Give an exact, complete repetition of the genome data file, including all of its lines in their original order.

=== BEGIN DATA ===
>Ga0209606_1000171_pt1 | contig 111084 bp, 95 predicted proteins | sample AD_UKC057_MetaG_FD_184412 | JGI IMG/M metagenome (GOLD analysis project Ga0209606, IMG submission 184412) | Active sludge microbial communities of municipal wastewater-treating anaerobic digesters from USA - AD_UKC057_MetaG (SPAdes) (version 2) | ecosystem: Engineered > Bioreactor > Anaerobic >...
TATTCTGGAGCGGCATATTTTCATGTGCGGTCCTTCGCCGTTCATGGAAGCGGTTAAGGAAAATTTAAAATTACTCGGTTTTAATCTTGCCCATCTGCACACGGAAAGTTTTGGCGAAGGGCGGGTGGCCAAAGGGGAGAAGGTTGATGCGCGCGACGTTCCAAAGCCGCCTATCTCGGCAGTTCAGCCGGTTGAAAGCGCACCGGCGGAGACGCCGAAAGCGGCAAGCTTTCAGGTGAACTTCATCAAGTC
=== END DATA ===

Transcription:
>Ga0209606_1000171_pt1 | contig 111084 bp, 95 predicted proteins | sample AD_UKC057_MetaG_FD_184412 | JGI IMG/M metagenome (GOLD analysis project Ga0209606, IMG submission 184412) | Active sludge microbial communities of municipal wastewater-treating anaerobic digesters from USA - AD_UKC057_MetaG (SPAdes) (version 2) | ecosystem: Engineered > Bioreactor > Anaerobic >...
TATTCTGGAGCGGCATATTTTCATGTGCGGTCCTTCGCCGTTCATGGAAGCGGTTAAGGAAAATTTAAAATTACTCGGTTTTAATCTTGCCCATCTGCACACGGAAAGTTTTGGCGAAGGGCGGGTGGCCAAAGGGGAGAAGGTTGATGCGCGCGACGTTCCAAAGCCGCCTATCTCGGCAGTTCAGCCGGTTGAAAGCGCACCGGCGGAGACGCCGAAAGCGGCAAGCTTTCAGGTGAACTTCATCAAGTC